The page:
Funny Games

The blood may look real, but the movie's bogus. Peter (Frank Giering) and Paul (Arno Frisch) are a pair of young thrill-killers in short pants who show up at the lakeside vacation home of Anna (Susanne Lothar), Georg (Ulrich Muhe) and their young son Georgie (Stefan Clapczynski). Claiming to be friends of a neighbor, the boys are at first friendly and polite,...read more

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Reviewed by Ken Fox
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The blood may look real, but the movie's bogus. Peter (Frank Giering) and Paul (Arno Frisch) are a pair of young thrill-killers in short pants who show up at the lakeside vacation home of Anna (Susanne Lothar), Georg (Ulrich Muhe) and their

young son Georgie (Stefan Clapczynski). Claiming to be friends of a neighbor, the boys are at first friendly and polite, but something's not quite right: Baby-faced Peter seems willfully clumsy and soon becomes petulant and vaguely insulting; Paul treats Anna and Georg with thinly veiled

contempt; and those pristine white gloves the boys are wearing are a bad sign. When Georg and Anna finally try to evict their uninvited guests, violence erupts and a nightmare begins: The family is held hostage in their own home as Peter and Paul force them into a series of "games" -- which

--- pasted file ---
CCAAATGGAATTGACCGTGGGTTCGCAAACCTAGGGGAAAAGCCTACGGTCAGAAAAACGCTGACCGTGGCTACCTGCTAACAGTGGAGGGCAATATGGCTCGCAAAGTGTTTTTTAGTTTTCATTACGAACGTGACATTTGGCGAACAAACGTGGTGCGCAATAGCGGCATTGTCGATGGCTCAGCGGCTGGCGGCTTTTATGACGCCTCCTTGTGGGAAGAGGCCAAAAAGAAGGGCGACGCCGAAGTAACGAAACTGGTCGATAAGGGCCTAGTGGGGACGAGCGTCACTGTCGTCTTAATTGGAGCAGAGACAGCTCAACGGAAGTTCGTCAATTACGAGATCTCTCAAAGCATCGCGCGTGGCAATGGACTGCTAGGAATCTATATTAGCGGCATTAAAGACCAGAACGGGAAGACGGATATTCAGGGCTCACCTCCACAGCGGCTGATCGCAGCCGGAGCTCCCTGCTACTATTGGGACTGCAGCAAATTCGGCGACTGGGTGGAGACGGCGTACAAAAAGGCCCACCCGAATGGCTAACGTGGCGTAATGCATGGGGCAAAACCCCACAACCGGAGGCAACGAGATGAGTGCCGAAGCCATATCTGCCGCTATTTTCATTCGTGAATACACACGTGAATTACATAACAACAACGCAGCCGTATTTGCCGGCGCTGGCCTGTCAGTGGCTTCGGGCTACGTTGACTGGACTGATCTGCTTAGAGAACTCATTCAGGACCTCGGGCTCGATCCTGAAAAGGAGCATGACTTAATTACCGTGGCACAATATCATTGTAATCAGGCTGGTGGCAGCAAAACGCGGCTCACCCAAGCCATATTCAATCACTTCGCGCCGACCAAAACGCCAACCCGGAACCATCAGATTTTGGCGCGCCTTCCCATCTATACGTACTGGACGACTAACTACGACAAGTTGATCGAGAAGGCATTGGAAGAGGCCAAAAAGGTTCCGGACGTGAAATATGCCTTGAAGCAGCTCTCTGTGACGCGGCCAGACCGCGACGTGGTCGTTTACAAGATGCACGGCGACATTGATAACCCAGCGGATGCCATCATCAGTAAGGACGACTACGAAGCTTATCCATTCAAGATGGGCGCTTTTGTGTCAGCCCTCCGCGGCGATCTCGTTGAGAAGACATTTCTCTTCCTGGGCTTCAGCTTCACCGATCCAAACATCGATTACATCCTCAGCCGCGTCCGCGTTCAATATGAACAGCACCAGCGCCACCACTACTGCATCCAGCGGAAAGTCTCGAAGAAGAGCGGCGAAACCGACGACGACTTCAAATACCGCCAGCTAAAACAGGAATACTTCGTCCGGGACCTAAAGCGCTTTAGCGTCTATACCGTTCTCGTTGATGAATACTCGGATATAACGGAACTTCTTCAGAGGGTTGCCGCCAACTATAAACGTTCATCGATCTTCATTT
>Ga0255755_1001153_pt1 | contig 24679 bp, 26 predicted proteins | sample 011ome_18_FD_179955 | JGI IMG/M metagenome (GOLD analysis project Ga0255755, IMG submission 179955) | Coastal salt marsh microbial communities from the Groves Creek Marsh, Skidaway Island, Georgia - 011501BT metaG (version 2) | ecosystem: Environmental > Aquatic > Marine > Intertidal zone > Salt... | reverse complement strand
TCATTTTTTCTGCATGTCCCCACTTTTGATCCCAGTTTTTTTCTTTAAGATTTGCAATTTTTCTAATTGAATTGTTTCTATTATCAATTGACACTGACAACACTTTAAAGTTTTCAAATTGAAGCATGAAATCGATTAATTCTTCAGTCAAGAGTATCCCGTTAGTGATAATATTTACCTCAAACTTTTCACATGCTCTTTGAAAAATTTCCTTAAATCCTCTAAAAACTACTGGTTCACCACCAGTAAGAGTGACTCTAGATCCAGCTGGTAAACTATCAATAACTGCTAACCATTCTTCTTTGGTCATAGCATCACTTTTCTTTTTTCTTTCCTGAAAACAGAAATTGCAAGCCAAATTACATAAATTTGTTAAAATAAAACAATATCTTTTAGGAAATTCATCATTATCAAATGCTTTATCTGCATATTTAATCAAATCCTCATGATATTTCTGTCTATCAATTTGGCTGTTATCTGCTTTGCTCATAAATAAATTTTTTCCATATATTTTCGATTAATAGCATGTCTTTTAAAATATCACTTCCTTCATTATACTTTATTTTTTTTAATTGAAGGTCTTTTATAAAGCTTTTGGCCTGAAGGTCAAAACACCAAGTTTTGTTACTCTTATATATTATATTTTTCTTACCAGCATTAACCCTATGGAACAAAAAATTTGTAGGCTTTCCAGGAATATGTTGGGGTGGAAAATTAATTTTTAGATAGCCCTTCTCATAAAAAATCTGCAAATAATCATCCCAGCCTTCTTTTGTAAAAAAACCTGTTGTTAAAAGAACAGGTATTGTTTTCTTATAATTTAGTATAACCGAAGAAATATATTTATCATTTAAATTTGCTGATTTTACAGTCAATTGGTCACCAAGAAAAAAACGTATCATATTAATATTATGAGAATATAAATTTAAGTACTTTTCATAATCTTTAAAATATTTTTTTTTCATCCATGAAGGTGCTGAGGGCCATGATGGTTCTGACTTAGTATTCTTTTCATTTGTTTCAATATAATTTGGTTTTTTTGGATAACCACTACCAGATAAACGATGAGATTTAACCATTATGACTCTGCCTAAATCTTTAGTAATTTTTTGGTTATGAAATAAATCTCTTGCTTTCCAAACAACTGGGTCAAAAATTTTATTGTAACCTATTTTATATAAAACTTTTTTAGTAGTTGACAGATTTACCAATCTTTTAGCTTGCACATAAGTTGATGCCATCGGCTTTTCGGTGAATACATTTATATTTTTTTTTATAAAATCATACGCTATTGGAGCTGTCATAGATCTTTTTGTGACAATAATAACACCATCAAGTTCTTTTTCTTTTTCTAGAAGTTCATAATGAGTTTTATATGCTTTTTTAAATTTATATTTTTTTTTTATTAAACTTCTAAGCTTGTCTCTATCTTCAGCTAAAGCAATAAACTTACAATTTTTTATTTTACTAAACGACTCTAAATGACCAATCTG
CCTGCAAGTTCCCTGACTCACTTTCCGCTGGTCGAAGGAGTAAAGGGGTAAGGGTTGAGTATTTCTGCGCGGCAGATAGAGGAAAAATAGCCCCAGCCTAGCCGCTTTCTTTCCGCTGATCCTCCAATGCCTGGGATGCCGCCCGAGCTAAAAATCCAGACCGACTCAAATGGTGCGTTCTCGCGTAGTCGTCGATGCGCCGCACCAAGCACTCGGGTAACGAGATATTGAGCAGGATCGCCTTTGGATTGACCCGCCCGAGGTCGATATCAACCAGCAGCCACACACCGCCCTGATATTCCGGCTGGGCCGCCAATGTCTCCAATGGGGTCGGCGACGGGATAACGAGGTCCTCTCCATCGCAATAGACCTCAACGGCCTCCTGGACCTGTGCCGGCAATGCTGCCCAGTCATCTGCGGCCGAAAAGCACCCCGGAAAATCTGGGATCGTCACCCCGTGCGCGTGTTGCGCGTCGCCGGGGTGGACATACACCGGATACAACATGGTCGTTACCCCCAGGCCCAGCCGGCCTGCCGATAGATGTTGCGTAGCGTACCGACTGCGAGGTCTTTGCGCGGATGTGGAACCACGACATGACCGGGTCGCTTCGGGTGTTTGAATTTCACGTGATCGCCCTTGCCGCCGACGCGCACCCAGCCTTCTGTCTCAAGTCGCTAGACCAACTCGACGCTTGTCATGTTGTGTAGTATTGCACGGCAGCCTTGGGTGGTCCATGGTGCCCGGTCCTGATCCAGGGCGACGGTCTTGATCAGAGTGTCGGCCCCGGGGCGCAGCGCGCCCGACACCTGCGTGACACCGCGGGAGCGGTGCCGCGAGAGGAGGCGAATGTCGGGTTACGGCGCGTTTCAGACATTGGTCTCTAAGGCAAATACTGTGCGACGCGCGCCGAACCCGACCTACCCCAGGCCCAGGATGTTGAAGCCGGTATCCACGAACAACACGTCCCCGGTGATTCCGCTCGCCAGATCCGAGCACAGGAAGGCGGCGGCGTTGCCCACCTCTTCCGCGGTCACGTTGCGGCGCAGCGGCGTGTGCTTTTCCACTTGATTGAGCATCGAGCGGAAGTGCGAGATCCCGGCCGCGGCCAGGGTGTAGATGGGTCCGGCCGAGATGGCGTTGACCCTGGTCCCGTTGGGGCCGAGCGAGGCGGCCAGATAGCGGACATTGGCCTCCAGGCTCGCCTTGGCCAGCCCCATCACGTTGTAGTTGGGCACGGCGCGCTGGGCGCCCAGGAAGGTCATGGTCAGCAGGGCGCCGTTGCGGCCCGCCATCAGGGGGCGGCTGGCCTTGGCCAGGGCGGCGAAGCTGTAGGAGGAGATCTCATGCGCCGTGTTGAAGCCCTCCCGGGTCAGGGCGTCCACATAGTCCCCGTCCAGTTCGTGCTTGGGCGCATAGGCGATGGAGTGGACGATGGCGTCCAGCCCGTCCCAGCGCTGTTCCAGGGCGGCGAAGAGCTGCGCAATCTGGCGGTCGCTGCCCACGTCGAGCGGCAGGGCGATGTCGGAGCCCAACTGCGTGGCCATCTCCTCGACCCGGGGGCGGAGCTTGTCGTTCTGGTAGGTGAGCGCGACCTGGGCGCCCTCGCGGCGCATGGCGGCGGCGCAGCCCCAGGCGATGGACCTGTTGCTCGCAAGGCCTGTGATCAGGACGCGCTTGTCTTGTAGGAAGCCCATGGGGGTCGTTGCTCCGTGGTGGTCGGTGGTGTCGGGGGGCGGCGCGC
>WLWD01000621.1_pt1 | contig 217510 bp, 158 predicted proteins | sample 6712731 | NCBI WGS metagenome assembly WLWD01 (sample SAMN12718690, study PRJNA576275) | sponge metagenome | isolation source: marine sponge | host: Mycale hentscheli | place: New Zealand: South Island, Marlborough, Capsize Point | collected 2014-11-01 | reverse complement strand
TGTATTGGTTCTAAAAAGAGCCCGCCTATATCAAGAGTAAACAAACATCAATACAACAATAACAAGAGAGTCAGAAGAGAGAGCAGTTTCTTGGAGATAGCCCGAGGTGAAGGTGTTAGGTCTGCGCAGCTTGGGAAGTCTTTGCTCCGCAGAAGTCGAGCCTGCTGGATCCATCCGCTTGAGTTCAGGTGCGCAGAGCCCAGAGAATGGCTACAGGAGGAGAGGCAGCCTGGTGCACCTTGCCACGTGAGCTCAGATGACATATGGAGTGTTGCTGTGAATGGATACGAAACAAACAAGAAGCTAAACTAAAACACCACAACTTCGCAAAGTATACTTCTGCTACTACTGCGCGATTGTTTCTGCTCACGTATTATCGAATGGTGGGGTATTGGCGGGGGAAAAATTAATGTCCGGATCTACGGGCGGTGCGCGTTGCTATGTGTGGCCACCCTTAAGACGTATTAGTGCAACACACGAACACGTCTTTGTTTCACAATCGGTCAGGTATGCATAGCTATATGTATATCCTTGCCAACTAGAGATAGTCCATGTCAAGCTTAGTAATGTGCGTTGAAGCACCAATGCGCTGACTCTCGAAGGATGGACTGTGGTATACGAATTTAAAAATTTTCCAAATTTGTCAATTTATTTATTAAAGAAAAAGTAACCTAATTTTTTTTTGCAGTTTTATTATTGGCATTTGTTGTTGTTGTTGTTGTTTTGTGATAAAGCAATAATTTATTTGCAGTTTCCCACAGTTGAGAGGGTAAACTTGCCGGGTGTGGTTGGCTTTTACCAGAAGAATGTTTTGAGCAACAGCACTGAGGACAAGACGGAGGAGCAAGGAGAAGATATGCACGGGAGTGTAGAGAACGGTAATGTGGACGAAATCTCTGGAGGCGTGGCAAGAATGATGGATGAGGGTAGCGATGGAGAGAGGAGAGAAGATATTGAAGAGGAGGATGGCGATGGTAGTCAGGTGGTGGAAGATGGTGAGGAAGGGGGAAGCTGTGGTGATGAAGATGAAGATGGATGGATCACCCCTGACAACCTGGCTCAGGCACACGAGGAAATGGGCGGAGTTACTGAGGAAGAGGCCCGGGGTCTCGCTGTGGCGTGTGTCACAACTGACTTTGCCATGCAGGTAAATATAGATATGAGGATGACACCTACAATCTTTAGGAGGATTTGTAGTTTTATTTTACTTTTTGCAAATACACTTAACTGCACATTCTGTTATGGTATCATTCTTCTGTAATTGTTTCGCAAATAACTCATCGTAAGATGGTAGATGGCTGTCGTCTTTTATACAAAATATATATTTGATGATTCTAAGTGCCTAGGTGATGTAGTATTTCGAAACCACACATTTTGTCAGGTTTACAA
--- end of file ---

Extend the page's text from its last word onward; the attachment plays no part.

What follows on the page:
include a nasty round of "kitten in a bag" that involves little Georgie and a pillowcase -- and a long night of psychological and physical torture ensues. German director Michael Haneke takes most of his cues from the brutal proto-slasher films of the '70s -- low-budget hack-'em-ups like THE LAST

HOUSE ON THE LEFT and HOUSE BY THE LAKE -- the best of which automatically raised serious questions about spectatorship, violence and entertainment, then shoved them down your throat. Haneke's approach is unnecessarily self-conscious: His characters literally wink at the camera and openly

interrogate the audience, and the effect is much less effective and disruptively obvious. That said, the first half is sadistically intense, Geiring and Frisch make wonderfully creepy psychopaths, and Haneke and cinematographer Jurgen Jurges burnish the film to a high polish that's rare

for the genre.

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